Growing up as a child, and since my first memory that I can remember, I always heard my Mother who had Served in the United States Marine Corps and the Great Pride of being a “MARINE” during service and after; she had started as a Model in Hollywood and was contracted for Billboard Pictures for WOMEN to Join the Marines allowing Men in Desk Jobs to Go out and fight the Japanese. My Mother was SO Proud of the Uniform that she Enlisted before going home.
Service Reflections of CWO4 Charles Rathgeber, U.S. Coast Guard (1971-1999)
When I became aware that I was not interested in finishing college in my sophomore year, I sought out the local Coast Guard recruiter, but they were not looking for entry-level recruits at that time. As my draft number was low and I was soon to be status 1A, Dad had served in the Navy in WWII, so I talked to the Navy recruiter and enlisted in December 1971.
Rise and Fall of the SR-71 Blackbird
During the last few years of World War II, the United States and the Soviet Union - both long weary of the other - became unlikely allies against Adolf Hitler's takeover of Eastern Europe. Following the defeat of German in 1945, however, the wartime allies became mortal enemies, locked in a global struggle to prevail militarily, ideologically, and politically in a new "Cold War." To learn of the other side's military and technical capabilities, their actions and intentions, both sides used...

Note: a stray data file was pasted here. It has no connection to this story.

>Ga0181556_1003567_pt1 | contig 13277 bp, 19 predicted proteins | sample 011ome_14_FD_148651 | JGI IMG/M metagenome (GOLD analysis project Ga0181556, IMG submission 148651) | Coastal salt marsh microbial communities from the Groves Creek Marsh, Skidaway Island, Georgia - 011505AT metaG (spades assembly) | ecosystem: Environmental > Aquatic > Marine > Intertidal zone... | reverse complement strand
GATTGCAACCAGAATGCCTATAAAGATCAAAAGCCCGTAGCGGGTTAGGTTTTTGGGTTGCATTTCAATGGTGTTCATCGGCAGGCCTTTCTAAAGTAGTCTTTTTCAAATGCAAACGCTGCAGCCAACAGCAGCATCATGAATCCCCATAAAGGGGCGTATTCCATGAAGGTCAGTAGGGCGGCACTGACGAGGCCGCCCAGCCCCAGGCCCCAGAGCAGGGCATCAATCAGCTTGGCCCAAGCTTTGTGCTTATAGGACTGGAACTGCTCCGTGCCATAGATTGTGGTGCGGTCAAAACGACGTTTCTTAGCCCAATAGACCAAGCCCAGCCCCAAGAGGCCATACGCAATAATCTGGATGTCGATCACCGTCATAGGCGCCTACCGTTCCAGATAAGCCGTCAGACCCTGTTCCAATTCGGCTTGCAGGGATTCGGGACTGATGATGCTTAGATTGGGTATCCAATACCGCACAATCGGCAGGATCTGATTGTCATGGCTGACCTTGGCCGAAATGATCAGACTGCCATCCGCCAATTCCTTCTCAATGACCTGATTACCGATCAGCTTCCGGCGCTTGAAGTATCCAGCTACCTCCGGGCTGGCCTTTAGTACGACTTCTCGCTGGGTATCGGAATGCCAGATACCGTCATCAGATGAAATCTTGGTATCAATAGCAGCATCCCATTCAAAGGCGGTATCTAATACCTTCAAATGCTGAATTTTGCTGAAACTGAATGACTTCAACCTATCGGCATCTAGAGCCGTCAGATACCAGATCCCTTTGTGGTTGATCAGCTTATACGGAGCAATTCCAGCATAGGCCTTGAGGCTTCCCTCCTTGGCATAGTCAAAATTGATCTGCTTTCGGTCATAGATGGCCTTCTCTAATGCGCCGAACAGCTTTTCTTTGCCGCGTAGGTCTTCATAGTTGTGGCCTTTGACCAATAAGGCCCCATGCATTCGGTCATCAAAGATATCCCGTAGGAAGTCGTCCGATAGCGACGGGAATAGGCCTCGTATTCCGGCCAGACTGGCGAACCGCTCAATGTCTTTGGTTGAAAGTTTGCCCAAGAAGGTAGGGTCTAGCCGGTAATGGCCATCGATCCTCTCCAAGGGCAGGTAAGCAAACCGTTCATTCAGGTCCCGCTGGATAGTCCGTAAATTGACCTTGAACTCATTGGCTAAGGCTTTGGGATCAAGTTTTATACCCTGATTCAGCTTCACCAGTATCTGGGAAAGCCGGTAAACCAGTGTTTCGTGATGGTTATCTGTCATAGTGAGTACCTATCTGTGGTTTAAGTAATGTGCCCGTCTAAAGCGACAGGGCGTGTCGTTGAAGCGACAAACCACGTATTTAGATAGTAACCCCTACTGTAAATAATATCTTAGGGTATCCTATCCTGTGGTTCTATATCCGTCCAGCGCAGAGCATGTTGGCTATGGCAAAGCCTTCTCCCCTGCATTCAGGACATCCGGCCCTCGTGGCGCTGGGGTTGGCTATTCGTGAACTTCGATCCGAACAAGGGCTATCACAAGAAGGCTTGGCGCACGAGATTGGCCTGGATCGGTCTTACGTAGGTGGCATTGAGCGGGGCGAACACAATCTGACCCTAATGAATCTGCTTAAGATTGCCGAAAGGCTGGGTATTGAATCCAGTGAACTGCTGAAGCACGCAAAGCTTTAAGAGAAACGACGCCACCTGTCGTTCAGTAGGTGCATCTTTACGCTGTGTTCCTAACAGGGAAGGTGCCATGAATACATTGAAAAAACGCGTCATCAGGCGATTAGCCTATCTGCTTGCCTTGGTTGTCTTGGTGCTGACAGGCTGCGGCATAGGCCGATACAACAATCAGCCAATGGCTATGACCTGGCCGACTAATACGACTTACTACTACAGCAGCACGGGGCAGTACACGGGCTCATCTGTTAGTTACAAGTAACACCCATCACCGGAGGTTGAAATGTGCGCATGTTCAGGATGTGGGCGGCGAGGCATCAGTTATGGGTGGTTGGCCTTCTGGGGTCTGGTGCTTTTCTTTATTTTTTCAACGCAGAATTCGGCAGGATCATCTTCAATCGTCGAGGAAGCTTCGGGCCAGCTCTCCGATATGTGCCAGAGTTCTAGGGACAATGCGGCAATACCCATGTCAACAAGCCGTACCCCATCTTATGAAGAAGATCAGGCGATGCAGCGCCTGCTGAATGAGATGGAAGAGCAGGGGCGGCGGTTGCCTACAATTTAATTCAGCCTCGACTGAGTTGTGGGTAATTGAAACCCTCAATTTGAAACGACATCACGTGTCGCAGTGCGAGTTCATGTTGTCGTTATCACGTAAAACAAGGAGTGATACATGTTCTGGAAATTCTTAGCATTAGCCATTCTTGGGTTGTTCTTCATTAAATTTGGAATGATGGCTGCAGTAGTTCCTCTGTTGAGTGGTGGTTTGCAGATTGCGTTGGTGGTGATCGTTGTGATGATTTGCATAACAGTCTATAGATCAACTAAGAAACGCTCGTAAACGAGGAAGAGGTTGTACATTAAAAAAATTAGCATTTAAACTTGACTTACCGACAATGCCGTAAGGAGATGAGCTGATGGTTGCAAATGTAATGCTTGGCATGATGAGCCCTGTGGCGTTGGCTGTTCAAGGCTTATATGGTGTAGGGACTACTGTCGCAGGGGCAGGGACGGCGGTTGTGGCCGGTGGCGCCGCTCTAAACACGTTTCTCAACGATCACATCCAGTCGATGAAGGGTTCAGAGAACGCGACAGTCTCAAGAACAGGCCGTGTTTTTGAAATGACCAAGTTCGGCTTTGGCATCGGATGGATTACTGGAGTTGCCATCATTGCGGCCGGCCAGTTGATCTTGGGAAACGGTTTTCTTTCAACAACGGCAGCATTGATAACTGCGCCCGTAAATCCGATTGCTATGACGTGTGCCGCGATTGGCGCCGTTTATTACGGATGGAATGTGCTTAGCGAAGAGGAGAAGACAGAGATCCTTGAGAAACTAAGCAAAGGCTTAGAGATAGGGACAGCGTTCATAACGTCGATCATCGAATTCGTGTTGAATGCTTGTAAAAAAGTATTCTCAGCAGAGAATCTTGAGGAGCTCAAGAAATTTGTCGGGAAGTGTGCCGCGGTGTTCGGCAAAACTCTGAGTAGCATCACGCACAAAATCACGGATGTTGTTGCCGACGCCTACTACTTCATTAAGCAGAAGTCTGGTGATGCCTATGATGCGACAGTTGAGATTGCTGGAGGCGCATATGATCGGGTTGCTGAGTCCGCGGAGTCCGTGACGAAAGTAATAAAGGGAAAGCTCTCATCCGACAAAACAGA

Blue Boy by Buck Cole
Every veteran has a unique and interesting story to tell. Many of us are plucked out of our lives in the United States and sent to join our chosen branch of service, where we often travel around the country and around the world, engaging our senses in a series of new experiences. Air Force veteran Buck Cole is one of us. Cole is not only a veteran; he's a retired history teacher, which gives him a unique perspective on what to teach us about the lessons he's learned and - more importantly -...
Service Reflections of Maj James Webber, U.S. Air Force (1972-1992)
Interestingly, back in August of 1968, when I first walked around the sign-up tables in the Washburn University gym, I decided on a whim to join the Air Force ROTC unit. The sales pitch was it was really easy for the first two years, plus you could take military science classes (which were espoused to be easier than most). It sounded good to this Kansas country boy who was just trying to stay out of the draft. I never dreamed that quick decisions would turn into a wonderful and rewarding career! That one decision formed and still rewards my life to this day!
Cold War Double Agents Within the CIA
How much do you know about Cold War double agents within the CIA? Just recently, news has been released by a CIA analyst that, during the Cold War, there were double agents who worked for the CIA while remaining secretly loyal to communist spy agencies. There were nearly 100 fake CIA “agents” in East Germany, Cuba, and the Soviet Union. These “agents” made up false intelligence that was then passed on to the U.S. policymakers for years.
Bread and Water Punishment
Many civilians will have trouble understanding some facets of military life. The one thing they may never understand is the plethora of ways military personnel can face punishment. Every veteran has a story about either witnessing a bizarre punishment forced upon a troop (or themselves) that seems so outlandish; it's hard to believe - to those who didn't serve, that is. Troops have been ordered to sweep sunshine off the sidewalks, vacuum the flight line, and pretend to be a ghost; or my...